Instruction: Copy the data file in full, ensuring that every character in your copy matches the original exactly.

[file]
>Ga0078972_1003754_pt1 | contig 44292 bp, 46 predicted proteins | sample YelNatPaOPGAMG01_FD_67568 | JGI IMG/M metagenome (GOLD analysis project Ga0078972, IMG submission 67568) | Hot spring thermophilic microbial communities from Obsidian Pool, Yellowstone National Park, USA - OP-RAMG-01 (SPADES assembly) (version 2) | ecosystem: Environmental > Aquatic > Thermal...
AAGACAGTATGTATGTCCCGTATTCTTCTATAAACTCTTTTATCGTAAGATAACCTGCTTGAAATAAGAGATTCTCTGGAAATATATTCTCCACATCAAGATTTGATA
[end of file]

>Ga0078972_1003754_pt1 | contig 44292 bp, 46 predicted proteins | sample YelNatPaOPGAMG01_FD_67568 | JGI IMG/M metagenome (GOLD analysis project Ga0078972, IMG submission 67568) | Hot spring thermophilic microbial communities from Obsidian Pool, Yellowstone National Park, USA - OP-RAMG-01 (SPADES assembly) (version 2) | ecosystem: Environmental > Aquatic > Thermal...
AAGACAGTATGTATGTCCCGTATTCTTCTATAAACTCTTTTATCGTAAGATAACCTGCTTGAAATAAGAGATTCTCTGGAAATATATTCTCCACATCAAGATTTGATA